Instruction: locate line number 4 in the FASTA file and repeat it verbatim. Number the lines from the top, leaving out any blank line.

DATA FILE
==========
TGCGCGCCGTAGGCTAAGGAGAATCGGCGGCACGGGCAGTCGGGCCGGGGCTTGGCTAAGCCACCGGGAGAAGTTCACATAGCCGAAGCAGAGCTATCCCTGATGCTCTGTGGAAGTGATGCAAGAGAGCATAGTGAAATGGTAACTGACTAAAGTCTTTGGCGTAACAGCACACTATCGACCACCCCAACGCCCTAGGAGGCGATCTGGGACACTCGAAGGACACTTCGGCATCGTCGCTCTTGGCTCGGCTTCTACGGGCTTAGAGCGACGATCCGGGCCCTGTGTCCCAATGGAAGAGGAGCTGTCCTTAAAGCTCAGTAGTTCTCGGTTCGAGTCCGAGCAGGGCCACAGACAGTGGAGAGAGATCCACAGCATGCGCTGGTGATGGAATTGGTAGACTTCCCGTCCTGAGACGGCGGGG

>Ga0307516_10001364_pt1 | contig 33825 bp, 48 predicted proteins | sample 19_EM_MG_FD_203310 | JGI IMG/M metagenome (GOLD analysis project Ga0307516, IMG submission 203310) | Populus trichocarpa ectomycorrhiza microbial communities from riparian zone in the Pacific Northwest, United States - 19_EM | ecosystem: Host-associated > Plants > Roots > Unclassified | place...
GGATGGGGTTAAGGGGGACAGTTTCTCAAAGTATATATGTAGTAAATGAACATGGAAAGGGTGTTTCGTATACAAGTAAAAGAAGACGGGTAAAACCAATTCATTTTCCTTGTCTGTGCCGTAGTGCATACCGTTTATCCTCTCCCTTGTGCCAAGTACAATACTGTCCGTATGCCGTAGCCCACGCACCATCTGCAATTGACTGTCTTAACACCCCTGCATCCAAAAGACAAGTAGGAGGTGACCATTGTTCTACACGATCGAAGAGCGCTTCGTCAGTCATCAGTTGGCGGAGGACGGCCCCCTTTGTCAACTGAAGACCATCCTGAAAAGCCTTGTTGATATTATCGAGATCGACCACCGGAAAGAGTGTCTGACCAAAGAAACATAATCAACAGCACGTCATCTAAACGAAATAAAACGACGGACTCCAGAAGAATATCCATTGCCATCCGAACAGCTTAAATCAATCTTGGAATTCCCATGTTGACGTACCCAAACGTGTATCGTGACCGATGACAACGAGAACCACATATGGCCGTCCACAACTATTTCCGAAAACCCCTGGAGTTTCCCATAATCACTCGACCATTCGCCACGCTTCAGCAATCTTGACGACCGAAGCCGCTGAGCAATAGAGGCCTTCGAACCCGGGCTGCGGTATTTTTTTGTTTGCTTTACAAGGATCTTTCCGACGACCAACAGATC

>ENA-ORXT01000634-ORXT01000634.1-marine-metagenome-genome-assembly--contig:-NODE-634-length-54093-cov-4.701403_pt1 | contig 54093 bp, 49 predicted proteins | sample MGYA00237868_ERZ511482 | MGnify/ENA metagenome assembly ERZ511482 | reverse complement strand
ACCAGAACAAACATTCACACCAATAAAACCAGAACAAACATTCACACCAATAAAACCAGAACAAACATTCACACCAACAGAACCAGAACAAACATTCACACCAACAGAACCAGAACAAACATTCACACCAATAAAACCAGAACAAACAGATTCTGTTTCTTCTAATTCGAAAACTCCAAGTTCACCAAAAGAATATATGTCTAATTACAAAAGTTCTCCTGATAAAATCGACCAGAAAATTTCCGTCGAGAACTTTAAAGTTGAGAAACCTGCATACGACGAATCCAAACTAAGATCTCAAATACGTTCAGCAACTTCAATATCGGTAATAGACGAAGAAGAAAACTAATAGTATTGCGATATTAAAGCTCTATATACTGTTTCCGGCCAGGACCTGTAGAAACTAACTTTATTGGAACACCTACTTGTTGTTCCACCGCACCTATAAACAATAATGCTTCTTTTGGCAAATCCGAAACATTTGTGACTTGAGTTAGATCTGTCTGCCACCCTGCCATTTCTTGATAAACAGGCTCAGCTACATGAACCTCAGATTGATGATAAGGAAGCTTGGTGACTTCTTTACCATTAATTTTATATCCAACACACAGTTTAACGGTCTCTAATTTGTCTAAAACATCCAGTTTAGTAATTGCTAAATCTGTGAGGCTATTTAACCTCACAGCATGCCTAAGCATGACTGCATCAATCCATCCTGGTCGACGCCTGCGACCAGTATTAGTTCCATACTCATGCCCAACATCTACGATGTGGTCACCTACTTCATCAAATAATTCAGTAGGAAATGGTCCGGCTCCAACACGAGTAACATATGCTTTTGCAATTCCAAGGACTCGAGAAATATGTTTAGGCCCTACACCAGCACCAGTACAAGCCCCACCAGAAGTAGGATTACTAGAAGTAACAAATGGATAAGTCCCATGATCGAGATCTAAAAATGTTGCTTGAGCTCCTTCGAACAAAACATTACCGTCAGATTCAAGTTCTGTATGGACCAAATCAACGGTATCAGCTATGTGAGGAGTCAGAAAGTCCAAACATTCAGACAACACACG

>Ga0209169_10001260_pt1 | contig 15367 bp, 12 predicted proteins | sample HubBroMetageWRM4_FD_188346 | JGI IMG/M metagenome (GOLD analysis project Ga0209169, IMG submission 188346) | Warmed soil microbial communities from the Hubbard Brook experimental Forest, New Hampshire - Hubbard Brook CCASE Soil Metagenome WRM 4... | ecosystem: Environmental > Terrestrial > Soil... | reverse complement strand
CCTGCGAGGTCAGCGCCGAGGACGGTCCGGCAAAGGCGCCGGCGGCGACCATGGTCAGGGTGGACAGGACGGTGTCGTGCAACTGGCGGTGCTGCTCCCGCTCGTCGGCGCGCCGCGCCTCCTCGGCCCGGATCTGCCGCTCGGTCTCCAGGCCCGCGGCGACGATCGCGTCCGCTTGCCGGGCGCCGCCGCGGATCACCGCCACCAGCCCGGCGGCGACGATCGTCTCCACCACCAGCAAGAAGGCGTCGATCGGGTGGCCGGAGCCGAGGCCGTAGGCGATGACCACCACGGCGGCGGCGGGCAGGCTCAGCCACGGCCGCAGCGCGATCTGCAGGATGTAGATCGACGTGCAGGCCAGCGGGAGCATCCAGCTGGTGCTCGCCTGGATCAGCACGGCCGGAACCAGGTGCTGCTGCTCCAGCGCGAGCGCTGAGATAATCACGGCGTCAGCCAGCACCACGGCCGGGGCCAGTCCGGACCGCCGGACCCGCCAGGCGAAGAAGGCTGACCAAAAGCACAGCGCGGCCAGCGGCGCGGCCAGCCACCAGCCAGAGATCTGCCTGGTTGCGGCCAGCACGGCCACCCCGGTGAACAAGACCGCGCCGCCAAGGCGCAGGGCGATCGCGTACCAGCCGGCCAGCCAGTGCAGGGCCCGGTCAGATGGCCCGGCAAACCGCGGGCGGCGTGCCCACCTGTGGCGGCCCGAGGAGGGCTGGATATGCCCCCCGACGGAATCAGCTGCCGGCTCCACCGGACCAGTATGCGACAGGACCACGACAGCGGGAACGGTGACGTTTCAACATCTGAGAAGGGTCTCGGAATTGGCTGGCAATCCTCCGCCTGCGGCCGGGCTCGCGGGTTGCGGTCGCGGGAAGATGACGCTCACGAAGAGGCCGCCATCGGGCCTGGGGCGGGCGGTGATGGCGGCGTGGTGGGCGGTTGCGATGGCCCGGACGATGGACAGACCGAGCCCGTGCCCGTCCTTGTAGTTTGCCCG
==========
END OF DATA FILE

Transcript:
>ENA-ORXT01000634-ORXT01000634.1-marine-metagenome-genome-assembly--contig:-NODE-634-length-54093-cov-4.701403_pt1 | contig 54093 bp, 49 predicted proteins | sample MGYA00237868_ERZ511482 | MGnify/ENA metagenome assembly ERZ511482 | reverse complement strand